From the lush, propulsion of “Blue Ocean” to the relentless near-grunge pop of “Mask Machine,” the band played a steady stream of crowd-pleasing songs…

It takes a lot to get New Yorkers to go to a concert on a Monday night, but The Sony Hall was packed on this particular Monday night in October for a rare east coast appearance by Flying Colors, the superstar group featuring Neal Morse (keyboards and vocals), Mike Portnoy (drums and vocals), Steve Morse (guitar), Dave LaRue (bass), and Casey McPherson (guitar and lead vocals). How excited were the people in this audience to see this band? Excited enough for a bunch of them to stand in one spot in front of a stage for two hours before a note was even scheduled to be played, and then to stay there for the next three hours until the last notes of “The Storm” faded away. The rest of the crowd, equally euphoric, was seated at tables, although most ended up on their feet as well. The two screens on either side of the art-deco decorated stage looked like those you might see in a modern evangelical church, but advertised up-coming shows instead of projecting the words of modern worship songs - they would later on be very effectively used to add creative visuals to accompany Flying Colors’ set. The standing in one spot is somewhat of an endurance test but there’s a surge of adrenaline as the lights go down and The Beatles’ “Flying” sends an ethereal anticipatory vibe through the speakers. The song ends and Flying Colors starts their show.


The interesting thing about this band is that they’re unique even within their own connected circle of musical friends. Neal Morse and Mike Portnoy are common elements of The Neal Morse Band, Yellow Matter Custard, and Transatlantic (as well as other side projects), lending a very distinct prog/metal element to any band they’re associated with. Steve Morse is a founding member of the Dixie Dregs and has in recent years been guitarist for Deep Purple, and even put in a brief stint with Kansas! Bassist Dave LaRue has also played with Portnoy, and both LaRue and Steve Morse have played in the Dixie Dregs. McPherson fronts the band Alpha Rev and was lead singer for Endochine – one of his big fans was a drummer named Mike – and here we are. Flying Colors manages to sound like all of the aforementioned artists and yet sounds exactly like, well – Flying Colors. The thing that marks this band is that they’re essentially a pop band - a pop band with sophistication and a musical pedigree that allows them to extend the pop format and take it - to borrow a phrase from Star Trek - where no band has gone before. Remember the song that introduced the show? That was no coincidence…


The songs were drawn from the band’s first three studio albums, the third one – Third Flight – having just been released. Being the first post-release show, we were treated to premier performances of “The Loss Inside” and “Love Letter,” both enthusiastically received. The crowd, which age-wise spanned several decades (I saw one girl of about twelve, several ‘seasoned citizens,’ and everything in-between), immediately responded to the first notes of every song, often singing along and fist-bumping the air. “Good energy here,” noted McPherson, following “You are Not Alone.” Portnoy confirmed, “They party like New Yorkers!”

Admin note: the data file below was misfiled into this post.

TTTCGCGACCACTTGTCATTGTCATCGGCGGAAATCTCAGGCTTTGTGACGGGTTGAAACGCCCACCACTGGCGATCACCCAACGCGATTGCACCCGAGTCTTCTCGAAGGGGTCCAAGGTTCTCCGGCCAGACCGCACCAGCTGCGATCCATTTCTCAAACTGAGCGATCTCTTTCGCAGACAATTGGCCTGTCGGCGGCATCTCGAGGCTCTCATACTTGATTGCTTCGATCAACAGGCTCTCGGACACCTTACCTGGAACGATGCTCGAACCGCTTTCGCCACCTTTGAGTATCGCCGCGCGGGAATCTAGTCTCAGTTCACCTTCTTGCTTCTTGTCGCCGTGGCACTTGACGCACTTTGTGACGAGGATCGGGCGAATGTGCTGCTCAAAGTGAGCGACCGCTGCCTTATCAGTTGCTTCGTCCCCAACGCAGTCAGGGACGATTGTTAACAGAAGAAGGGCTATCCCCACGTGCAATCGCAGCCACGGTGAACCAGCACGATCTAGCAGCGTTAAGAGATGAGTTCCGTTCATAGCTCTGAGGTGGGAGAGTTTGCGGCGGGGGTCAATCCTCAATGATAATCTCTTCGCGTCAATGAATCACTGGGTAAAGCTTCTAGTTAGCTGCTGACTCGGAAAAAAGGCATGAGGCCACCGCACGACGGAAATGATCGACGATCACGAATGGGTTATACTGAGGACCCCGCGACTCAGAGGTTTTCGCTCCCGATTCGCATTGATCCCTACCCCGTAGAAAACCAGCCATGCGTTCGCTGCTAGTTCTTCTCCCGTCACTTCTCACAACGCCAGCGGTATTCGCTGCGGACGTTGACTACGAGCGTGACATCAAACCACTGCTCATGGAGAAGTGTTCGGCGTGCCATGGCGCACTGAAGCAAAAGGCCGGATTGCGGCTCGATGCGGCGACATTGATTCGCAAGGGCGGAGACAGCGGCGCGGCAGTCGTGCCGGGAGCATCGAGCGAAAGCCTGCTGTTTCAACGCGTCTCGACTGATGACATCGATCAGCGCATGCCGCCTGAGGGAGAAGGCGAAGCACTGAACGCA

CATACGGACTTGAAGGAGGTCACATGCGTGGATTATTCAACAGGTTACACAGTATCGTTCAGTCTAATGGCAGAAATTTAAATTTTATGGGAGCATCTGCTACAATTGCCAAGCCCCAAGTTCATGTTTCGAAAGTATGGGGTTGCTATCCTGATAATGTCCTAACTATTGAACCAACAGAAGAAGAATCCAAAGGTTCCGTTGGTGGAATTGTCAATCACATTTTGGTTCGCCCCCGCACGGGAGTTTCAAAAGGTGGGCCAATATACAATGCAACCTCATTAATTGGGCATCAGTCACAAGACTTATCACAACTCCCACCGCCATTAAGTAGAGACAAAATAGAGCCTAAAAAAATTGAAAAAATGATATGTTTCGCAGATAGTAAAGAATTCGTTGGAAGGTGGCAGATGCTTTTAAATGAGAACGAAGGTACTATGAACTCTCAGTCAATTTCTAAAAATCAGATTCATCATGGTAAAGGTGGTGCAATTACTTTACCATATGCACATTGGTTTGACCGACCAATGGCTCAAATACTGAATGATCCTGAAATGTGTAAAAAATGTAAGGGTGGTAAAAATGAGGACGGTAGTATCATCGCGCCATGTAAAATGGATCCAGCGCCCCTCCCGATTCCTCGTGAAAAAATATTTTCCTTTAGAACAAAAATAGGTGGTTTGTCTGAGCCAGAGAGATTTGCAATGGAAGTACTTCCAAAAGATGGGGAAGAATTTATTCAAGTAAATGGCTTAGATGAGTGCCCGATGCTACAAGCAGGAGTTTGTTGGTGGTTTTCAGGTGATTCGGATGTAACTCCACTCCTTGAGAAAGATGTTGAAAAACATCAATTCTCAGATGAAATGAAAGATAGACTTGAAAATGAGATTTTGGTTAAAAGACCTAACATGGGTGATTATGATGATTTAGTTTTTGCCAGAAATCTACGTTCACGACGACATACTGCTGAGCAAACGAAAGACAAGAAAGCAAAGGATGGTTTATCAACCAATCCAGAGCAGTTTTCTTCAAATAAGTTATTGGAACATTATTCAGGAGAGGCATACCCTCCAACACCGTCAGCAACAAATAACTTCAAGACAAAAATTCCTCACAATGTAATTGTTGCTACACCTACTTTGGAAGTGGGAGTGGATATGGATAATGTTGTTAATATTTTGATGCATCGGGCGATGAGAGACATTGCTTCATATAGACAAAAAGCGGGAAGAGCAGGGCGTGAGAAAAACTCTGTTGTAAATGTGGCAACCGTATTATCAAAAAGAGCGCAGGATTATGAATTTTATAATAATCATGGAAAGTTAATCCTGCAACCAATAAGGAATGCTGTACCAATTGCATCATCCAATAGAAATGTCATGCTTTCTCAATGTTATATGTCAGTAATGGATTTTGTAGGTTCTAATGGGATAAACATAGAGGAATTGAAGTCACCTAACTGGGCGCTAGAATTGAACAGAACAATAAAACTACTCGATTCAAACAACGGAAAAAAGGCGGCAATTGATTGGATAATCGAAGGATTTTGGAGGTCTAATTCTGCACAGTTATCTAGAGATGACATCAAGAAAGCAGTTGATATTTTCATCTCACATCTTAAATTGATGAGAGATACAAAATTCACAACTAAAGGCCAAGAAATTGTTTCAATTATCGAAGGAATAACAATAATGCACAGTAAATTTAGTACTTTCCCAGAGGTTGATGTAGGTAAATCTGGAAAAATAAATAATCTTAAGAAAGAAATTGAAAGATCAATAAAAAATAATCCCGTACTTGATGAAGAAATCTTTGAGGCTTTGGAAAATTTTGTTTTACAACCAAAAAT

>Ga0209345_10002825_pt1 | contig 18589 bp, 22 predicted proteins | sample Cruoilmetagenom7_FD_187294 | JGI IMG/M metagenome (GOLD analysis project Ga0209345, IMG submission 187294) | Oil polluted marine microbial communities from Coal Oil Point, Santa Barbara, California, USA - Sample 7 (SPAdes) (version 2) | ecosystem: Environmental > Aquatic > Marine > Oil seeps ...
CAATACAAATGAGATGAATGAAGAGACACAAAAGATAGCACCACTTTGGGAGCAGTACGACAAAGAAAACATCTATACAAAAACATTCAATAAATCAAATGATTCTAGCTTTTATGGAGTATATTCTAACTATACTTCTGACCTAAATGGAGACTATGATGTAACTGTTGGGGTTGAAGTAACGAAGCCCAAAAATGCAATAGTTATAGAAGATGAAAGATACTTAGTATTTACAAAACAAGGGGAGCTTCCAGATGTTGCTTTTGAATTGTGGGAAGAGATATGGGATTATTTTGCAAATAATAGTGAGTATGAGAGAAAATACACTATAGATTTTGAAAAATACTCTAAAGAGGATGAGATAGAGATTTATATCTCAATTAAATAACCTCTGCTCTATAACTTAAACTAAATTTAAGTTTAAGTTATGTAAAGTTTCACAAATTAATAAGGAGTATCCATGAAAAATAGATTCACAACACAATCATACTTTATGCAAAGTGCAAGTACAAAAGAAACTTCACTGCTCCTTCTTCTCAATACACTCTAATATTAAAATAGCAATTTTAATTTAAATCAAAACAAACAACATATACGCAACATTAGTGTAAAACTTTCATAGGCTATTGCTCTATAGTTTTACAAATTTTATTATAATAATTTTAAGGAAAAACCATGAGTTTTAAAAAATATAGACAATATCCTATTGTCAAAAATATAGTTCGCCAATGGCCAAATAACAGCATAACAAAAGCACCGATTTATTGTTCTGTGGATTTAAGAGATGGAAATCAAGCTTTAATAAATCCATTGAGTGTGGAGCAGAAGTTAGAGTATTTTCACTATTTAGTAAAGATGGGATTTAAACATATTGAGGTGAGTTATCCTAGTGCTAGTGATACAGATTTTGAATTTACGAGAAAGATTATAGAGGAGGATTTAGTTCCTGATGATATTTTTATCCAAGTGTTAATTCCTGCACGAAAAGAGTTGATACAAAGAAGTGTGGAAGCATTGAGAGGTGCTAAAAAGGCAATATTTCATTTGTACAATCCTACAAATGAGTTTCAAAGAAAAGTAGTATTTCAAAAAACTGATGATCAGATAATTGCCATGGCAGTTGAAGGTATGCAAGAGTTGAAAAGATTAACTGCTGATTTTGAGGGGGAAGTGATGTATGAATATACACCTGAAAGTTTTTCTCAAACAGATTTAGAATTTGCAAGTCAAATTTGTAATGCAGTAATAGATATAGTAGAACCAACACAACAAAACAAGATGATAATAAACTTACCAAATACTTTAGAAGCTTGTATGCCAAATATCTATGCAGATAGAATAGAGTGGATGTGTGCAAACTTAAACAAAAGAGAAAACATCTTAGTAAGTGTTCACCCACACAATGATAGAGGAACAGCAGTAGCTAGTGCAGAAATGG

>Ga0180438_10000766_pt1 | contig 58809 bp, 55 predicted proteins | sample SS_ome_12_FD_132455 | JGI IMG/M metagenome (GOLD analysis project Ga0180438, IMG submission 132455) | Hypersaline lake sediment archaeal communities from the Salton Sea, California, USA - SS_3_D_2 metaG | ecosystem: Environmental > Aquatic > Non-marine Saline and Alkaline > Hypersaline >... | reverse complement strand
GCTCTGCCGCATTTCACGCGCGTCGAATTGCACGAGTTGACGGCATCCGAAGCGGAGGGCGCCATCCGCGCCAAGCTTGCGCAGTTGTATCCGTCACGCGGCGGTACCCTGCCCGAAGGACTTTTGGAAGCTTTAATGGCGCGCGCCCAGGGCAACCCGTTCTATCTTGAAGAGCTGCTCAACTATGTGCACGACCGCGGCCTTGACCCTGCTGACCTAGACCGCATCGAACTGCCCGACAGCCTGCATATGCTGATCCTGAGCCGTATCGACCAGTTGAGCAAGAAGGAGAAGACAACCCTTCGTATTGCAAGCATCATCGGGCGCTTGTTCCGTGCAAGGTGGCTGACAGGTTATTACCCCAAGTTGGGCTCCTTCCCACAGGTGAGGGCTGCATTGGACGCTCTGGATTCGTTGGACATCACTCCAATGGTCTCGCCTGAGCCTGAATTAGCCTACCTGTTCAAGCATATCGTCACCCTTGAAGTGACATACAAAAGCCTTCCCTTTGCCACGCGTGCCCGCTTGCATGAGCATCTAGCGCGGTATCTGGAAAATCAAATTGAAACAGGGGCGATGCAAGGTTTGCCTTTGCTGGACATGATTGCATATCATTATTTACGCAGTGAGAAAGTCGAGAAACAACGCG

Flying Colors gets a live crowd reaction similar to the bands of the classic rock era and the British Invasion. The fans are intense, they know exactly what’s coming, and they’re very much into the whole lead singer backed by a band experience. Casey McPherson is a strong presence as a frontman, with and without his guitar. His vocals are emotionally delivered and he knows how to ‘sell’ a song whether it’s a love song or something more esoteric. The harmony back-up vocals of Morse and Portnoy – and Neal’s lead vocal spots – added just the right seasoning to this musical stew. Super-tasty at all times. Still, unlike the ensemble feel of the Neal Morse Band, Casey is without question the Flying frontman.  McPherson clearly knows how to work an audience.


Those fans that showed up to see some heavy musical chops weren’t disappointed. Neal Morse is a keyboard wizard – as solid a player as you could ask for, whether creating textures of sound or playing dazzling solo runs. Of course in Flying Colors you get two, yes TWO Morses for the price of one. Steve Morse (no relation) plays with as much drama and emotion as speed, making his solos funky and full of power. LaRue’s bass lines are melodic as well as solidly foundational to the songs – incredible technique and lots of good taste. Mr. Portnoy is, of course, a legend behind the drum kit, and the somewhat more pop-oriented nature of some of the songs provides a really uncluttered way to hear him create stunning fills that seem to leap quite naturally from the songs.


From the lush, propulsion of “Blue Ocean” to the relentless near grunge-pop of “Mask Machine,” the band played a steady stream of crowd-pleasing songs that proved just what an amazing range these guys can handle stylistically.  Flying Colors makes a 12 minute song seem like a four minute single (remember those?). The band enjoys playing, and just as important, performing. This is not a typically narcissistic heavy rock band. They’ve got all of the musical muster they need to ‘rock the house’ and strut around …if they chose to. Instead, these five men come out and play some pretty difficult, but very hooky and enjoyable songs – you know, just like the bands used to do back in the day. They seem to enjoy doing it – and we all enjoyed the show. See them if you can. Here’s the setlist:

 Blue Ocean

A Place in Your World



You Are Not Alone

Forever In a Daze

The Fury of My Love

The Loss Inside

Love Letter


Peaceful Harbor

Infinite Fire

Cosmic Symphony

The Storm

Mask Machine




  • Bert Saraco (words and images)

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